One of the issues of the Israel-Palestinian conflict is the refugee problem resulting from those Arabs who left the land during the 1948 War – how many left due to the encouragement of promises from the Arab world, how many out of fear of the chaos of war and how many from other reasons is a question for another time.
Today there is a symbol used to represent this refugee problem: a key.
|Art by a teenage Bethlehem artist, entitled Resolution 194,
a UN resolution. The keys symbolize those kept as mementos
by Palestinians who left their homes in 1948
It is a poignant symbol – but apparently, Arabs have been known to hold onto their keys before.
In 2005, Spain passed a law granting the right of citizenship to Sephardic Jews who were descendants of the Jews who in 1492 were given a choice of either converting or going into exile. Two years later, descendants of Muslims who had been expelled from Spain in the seventeenth century asked for the same treatment. Mansur Escudero, the head of Spain’s Islamic Board, representing Spanish Muslims explained at the time:
“It would be more of an emotional, moral gesture, a recognition of an historic injustice,” he told Reuters, adding that some “Andalusian” families still preserved keys to houses they left behind four centuries ago. [emphasis added, p. 143]
But as it turns out, Arabs are not the only ones to hold onto their keys to remember home.
Nor are they the first – not by a long shot.
While reading Simon Sebag Montefiore’s Jerusalem – A Biography, I came across this last week about the Bar Kochba rebellion:
The Jews retreated to the caves of Judaea, which is why Simon [Bar Kochba]’s letters and their poignant belongings have been found there. These refugees and warriors carried keys to their abandoned houses, the consolation of those doomed never to return. [emphasis added]
In fact, it appears Jews who were forced out of Spain did the same thing.
According to The Routledge Book of Contemporary Jewish Cultures:
The exhibit on display at a small Jewish museum in Bejar [Spain], near Hervas, concludes with a wooden trunk full of keys. According to legend, when the Jews were expelled from their homes, they retained their keys in exile and across generations, occasionally returning to try them in their doors. A placard by the trunk explains that the keys “symbolize the memory of the homes which the Jews had to abandon…It may be that some of these keys had traveled with them to their new place of refuge. Even if this is not actually the case, this chest gives us a reason to imagine this.”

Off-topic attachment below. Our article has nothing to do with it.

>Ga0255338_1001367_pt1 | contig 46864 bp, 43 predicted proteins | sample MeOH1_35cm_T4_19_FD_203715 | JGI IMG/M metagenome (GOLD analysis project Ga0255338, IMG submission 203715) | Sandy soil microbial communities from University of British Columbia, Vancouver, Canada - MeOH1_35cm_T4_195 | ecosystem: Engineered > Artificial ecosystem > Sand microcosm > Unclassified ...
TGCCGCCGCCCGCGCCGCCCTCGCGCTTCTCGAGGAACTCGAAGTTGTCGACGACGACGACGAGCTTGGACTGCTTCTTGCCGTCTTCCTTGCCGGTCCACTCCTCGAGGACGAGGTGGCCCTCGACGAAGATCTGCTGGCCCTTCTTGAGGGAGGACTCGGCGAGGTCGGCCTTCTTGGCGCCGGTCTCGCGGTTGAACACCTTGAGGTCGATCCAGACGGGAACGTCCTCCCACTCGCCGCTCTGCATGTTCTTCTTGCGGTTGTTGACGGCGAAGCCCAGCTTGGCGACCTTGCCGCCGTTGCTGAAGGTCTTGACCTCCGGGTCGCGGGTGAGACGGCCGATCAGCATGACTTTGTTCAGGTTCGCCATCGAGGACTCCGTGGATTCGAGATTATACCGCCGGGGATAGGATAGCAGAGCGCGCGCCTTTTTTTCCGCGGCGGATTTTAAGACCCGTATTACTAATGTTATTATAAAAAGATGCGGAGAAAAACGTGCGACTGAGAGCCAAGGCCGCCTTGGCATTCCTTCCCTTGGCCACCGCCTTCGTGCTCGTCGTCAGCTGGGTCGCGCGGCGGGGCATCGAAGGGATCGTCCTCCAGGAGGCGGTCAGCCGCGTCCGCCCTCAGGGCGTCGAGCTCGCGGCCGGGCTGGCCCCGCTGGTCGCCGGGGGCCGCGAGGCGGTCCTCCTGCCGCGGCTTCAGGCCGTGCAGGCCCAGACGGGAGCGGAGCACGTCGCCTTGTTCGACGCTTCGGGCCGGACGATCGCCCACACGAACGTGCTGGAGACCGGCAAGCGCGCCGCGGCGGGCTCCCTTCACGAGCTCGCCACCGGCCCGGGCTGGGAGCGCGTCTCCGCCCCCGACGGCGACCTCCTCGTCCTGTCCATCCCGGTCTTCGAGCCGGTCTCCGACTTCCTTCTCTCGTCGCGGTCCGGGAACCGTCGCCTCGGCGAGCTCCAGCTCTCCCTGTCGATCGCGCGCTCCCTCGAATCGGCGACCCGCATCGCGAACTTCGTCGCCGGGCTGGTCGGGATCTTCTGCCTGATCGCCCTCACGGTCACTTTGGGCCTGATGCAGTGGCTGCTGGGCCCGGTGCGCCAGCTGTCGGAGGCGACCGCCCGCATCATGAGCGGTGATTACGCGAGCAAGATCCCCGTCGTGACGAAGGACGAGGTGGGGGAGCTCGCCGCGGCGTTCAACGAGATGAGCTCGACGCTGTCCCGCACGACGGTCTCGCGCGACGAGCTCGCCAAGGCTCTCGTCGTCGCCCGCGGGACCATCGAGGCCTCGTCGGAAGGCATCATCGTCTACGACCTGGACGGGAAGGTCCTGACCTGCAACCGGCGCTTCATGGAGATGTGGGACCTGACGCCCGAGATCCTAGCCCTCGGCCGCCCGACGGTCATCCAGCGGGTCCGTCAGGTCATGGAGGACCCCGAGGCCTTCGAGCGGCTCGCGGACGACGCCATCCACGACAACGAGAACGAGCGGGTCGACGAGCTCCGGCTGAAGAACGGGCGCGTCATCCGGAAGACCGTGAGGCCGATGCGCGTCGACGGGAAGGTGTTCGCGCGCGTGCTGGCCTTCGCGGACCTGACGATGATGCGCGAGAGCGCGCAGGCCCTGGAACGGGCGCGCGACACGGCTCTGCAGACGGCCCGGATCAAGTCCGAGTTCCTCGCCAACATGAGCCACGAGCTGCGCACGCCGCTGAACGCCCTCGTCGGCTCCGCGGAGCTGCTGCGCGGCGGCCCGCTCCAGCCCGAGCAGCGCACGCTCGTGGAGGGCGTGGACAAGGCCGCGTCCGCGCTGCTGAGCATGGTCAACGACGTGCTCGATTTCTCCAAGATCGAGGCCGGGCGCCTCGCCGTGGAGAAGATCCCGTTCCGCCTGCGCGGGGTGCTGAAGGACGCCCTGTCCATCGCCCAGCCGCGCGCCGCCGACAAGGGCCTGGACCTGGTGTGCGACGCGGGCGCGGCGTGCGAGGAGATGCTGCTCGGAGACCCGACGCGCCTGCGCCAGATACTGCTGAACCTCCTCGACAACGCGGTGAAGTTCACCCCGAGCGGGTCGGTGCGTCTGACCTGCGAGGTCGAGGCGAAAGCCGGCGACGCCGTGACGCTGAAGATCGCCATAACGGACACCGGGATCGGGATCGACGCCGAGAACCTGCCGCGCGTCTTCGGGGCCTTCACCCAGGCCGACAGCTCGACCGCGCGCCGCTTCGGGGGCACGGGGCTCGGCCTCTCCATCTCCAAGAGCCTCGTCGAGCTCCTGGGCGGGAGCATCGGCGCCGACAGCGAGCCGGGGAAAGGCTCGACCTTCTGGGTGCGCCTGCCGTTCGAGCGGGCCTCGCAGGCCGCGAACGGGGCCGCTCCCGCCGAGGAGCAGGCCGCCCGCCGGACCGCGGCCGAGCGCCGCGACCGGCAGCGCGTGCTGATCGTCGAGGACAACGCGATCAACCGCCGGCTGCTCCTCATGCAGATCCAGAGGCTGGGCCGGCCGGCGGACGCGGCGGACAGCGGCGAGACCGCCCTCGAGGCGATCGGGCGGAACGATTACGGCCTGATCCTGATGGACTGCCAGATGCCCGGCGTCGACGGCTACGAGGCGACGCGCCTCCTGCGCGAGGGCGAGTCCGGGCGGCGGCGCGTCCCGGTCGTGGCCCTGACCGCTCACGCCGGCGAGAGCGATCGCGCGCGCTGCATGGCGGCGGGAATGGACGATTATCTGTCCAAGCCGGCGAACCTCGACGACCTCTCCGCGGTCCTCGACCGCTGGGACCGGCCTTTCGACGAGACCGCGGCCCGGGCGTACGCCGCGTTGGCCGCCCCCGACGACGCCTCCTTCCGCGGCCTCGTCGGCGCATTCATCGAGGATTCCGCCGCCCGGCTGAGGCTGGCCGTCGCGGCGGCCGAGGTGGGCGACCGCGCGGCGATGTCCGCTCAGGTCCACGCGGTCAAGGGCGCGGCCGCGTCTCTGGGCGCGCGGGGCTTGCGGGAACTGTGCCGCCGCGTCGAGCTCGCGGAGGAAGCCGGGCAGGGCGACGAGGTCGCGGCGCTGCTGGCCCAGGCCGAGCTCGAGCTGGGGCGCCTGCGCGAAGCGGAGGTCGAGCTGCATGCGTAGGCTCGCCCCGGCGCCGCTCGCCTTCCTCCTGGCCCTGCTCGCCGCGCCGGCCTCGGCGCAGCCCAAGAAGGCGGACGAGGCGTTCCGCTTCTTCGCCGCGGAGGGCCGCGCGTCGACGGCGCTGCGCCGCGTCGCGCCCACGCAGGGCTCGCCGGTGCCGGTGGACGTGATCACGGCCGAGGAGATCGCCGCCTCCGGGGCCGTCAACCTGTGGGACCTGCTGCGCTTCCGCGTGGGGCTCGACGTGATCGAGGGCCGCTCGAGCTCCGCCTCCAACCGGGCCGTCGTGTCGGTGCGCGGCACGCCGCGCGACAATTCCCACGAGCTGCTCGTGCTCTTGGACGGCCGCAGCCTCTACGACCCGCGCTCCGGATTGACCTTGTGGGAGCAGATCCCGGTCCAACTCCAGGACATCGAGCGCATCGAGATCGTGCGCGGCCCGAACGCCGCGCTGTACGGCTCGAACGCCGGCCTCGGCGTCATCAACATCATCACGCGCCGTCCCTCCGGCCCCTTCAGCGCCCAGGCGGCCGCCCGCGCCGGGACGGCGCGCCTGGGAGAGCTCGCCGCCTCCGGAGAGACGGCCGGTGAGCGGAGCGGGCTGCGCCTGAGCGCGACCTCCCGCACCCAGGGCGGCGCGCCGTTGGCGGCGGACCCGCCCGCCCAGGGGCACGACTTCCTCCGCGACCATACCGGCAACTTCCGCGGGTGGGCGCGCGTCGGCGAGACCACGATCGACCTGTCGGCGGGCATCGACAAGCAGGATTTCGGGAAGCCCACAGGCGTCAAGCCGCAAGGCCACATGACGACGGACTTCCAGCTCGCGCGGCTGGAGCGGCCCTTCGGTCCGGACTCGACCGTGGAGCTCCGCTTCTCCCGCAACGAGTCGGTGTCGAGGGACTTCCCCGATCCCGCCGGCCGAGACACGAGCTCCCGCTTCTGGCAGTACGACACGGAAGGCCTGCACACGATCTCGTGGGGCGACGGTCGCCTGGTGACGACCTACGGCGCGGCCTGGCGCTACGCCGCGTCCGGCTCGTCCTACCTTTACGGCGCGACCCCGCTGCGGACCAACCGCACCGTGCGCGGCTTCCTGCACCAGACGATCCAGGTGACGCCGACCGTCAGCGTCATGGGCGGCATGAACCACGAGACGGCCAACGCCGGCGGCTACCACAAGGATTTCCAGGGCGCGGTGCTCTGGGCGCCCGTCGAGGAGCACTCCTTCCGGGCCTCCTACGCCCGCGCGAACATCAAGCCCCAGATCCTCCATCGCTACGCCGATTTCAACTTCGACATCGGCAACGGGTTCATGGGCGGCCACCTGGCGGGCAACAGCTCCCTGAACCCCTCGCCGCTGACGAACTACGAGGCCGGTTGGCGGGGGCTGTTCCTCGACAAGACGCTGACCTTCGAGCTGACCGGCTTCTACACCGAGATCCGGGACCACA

While writing this post, I found that I am not the first to notice that holding onto keys goes back as far as the Bar Kochba rebellion. In an anonymous guest post on Israellycool, The Curious Case Of The Key, someone writes
I remembered reading a book by Yigal Yadin by the name of “Bar-Kokhba: The Rediscovery of the Legendary Hero of the Last Jewish Revolt Against Imperial Rome,” an interesting book about the discovery of the Cave of Letters and how the artifacts inside shed light on the revolt. One of the items found in the cave was this:
Source: Israel Museum.
Sebag Montefiore gives this book by Yigal Yadin as his source.
For Jews, keys have been no less a symbol of the desire to return home – in our case our indigenous, ancestral home where we have been living for over 3,000 years.
We have returned home.
And we are home to stay.